One of our main objectives is to train a sports reserve. This issue is closely linked to the general physical fitness of children and young people. There have been some achievements in this area in recent years; we have seen a growth in the number of stadiums, swimming pools, sports fields and clubs. However, for the majority of children – I want to stress that I am talking about the majority – there are still not enough opportunities to engage in sports. This is a nationwide problem, and not a sectoral one. I firmly believe it could be addressed much faster with a more proactive, involved and aggressive position of the Sports Ministry and the Education Ministry.
We need to build a comprehensive system that would primarily contribute to the development of sports skills in children and make it easier to identify gifted athletes from an early age, starting with pre-schools, which have practically no physical education lessons as things stand.
The situation is not much better at schools. We have introduced an additional physical education lesson per week, but the training programme has not been adjusted. A purely formal approach remains common, despite the fact that it has not been very effective in promoting widespread involvement in fitness and sports among children, and therefore slowed down their choice of a particular sport they could engage and succeed in later. Clearly, this situation must be turned around. Sport among university students must be taken to a qualitatively new level, and I have talked about this many times. I ask the Education Minister to report today on the implementation of these decisions.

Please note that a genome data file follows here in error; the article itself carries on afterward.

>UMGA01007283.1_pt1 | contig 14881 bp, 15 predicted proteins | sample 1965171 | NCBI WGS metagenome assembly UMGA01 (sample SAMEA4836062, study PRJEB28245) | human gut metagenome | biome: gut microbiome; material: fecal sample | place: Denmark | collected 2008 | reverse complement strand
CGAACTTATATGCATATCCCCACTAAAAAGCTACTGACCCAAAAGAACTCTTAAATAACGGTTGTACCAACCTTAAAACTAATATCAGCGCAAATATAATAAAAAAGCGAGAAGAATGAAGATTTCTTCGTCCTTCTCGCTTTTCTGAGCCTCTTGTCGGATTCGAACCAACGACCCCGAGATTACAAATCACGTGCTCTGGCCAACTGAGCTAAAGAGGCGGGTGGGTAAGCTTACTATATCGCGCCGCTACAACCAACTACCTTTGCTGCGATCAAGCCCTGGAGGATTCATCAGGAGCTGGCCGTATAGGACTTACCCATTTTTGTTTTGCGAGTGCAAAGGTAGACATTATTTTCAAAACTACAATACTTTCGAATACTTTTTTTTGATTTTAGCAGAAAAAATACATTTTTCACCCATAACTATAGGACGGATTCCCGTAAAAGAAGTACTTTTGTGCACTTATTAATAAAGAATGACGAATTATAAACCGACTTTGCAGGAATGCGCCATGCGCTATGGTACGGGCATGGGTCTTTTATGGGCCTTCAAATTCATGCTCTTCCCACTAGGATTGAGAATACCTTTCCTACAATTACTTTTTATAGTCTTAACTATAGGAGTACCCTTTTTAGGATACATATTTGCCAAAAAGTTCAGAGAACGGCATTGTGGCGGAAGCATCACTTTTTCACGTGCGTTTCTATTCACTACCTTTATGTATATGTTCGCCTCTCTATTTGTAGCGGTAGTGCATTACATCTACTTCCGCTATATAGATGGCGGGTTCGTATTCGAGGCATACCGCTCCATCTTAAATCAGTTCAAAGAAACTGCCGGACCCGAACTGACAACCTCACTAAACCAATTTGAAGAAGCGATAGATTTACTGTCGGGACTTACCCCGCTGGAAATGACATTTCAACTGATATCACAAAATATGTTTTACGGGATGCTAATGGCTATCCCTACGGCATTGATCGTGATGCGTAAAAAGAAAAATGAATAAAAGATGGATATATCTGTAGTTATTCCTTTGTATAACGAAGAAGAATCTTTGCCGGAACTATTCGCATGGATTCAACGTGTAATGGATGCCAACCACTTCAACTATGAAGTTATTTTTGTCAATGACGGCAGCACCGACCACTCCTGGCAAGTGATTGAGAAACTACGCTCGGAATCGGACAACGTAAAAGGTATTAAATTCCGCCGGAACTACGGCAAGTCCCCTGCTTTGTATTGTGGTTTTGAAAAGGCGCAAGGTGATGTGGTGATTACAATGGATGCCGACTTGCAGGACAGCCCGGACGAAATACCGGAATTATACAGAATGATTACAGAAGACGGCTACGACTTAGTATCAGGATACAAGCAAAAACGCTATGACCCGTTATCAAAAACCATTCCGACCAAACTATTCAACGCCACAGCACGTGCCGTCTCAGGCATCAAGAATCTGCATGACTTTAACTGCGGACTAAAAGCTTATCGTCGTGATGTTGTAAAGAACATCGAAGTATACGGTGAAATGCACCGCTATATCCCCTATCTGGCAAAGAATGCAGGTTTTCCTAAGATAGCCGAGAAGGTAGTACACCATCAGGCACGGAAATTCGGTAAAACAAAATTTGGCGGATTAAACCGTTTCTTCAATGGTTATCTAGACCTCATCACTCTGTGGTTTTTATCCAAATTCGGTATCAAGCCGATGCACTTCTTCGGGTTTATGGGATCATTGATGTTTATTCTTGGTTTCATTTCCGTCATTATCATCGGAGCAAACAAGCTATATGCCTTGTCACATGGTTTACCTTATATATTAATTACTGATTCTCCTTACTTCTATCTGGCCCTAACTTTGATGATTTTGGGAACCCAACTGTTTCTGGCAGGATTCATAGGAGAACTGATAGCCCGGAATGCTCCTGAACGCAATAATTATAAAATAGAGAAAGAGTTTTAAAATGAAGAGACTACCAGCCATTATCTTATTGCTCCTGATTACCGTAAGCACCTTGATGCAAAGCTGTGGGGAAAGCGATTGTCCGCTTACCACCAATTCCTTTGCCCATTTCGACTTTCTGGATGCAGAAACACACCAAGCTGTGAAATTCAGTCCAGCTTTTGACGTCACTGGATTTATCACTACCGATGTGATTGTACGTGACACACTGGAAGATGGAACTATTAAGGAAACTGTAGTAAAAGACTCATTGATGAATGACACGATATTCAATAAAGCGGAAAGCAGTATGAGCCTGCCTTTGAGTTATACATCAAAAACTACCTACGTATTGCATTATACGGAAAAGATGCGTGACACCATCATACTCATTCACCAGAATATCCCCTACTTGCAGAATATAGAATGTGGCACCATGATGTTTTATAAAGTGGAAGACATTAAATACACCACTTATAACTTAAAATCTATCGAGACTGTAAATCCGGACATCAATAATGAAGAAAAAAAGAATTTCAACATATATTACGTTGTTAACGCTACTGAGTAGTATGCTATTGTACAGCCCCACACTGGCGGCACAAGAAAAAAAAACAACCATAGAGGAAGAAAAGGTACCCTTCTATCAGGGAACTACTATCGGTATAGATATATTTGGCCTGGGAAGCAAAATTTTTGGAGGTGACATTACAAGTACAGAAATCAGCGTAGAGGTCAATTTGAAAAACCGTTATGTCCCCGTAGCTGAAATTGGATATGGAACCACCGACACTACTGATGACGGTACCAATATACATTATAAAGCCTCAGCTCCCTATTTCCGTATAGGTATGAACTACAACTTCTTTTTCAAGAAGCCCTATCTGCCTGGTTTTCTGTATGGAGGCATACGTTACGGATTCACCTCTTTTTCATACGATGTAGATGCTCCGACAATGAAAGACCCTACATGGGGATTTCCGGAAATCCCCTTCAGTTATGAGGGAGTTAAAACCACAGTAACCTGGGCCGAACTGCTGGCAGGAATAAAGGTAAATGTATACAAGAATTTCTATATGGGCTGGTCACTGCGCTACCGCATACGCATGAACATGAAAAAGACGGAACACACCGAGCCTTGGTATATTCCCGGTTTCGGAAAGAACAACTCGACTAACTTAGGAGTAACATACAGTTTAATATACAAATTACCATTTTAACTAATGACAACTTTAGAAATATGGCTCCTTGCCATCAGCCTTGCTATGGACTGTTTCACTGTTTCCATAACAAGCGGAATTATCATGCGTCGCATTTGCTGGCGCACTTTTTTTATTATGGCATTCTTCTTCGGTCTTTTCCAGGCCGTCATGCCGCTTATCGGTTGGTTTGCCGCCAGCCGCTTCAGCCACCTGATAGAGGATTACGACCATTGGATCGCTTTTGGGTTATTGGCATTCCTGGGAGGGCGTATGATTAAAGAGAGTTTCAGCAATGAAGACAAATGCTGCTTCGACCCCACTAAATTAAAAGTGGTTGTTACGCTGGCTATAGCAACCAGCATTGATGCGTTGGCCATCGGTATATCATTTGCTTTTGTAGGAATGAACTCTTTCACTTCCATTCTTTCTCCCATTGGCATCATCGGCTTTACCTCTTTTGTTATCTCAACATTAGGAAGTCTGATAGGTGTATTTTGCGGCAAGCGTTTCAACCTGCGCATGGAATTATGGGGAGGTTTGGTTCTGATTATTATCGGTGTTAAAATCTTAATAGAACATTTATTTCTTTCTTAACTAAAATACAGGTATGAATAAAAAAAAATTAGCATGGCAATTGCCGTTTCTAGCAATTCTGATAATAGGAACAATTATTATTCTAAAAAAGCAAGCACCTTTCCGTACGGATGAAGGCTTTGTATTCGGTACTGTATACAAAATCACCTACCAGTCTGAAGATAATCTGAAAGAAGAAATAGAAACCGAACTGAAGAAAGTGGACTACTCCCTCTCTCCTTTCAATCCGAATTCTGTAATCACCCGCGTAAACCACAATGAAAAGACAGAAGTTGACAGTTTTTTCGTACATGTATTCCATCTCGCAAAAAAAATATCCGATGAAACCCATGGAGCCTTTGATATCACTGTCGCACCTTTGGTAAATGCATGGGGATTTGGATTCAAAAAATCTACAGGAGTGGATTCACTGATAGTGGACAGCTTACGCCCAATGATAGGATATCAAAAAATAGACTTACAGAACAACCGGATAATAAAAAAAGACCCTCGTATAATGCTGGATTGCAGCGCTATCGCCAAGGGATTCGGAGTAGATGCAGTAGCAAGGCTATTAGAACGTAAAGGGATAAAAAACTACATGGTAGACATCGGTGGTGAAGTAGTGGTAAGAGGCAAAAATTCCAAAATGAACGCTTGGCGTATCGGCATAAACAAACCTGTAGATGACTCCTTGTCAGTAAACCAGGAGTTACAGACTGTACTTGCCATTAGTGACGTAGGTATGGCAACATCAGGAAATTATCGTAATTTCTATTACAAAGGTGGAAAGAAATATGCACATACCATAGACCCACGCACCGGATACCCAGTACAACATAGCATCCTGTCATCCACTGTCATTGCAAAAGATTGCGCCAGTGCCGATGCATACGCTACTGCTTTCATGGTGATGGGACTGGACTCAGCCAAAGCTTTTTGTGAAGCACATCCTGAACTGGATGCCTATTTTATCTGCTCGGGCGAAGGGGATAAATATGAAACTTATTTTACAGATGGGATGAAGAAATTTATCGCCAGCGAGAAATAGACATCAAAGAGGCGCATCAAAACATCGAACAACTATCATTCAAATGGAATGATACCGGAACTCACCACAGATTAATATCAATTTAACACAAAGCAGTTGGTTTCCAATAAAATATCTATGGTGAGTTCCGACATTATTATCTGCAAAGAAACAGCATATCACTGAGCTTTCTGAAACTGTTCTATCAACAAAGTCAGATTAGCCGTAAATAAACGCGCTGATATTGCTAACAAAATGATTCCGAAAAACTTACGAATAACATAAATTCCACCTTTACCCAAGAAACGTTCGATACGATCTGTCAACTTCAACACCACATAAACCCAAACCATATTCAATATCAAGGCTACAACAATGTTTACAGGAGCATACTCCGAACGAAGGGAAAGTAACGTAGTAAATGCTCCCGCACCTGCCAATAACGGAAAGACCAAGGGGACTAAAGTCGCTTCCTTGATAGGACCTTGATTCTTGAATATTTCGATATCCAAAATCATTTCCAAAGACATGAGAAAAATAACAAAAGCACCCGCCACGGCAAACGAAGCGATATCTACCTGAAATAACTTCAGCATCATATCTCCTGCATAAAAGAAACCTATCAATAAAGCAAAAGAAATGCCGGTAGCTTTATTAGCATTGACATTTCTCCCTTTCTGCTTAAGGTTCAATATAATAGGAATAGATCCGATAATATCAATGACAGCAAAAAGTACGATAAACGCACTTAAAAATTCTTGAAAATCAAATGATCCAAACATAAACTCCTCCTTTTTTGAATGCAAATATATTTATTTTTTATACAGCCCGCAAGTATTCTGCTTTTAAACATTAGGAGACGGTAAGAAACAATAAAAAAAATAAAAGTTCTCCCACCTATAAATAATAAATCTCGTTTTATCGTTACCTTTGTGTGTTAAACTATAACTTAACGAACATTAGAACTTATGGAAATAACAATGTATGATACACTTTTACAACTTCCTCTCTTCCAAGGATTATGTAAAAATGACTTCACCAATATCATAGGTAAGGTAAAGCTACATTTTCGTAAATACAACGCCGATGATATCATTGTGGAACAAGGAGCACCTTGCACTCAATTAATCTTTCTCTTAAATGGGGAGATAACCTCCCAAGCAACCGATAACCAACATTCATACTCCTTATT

”Russian athletes should be able to win gold medals in 20 out of 37 Olympic sports. It is extremely important to take steps to help our athletes achieve success and represent Russia with honour at the world’s sporting arenas.“
Now for the sports schools. Today Russia has 52 Olympic reserve schools, 984 specialised Olympic reserve schools and 3,831 sports schools for children and teenagers. In total, they train over 3.1 million young people but even more children could become involved. We have 317 fewer specialised schools than we had in 2007. Nobody can be satisfied with this negative trend.
I would like to stress that a single agency should be responsible for all Olympic reserve schools; it will be in charge of their financial security and the quality of training programmes. Therefore, it is necessary to complete the transition of specialised schools to the Sports Ministry. We've already talked about this and have received numerous requests from people across the country. The most important factor in the general education system is the multifaceted development of an individual, whereas here we are dealing with special schools, so they should focus on sport and on training athletes capable of achieving outstanding results in the future. The Ministry should also be in charge of Olympic reserve schools. We should also think about the format for the Ministry’s involvement in the activities of children’s sports schools.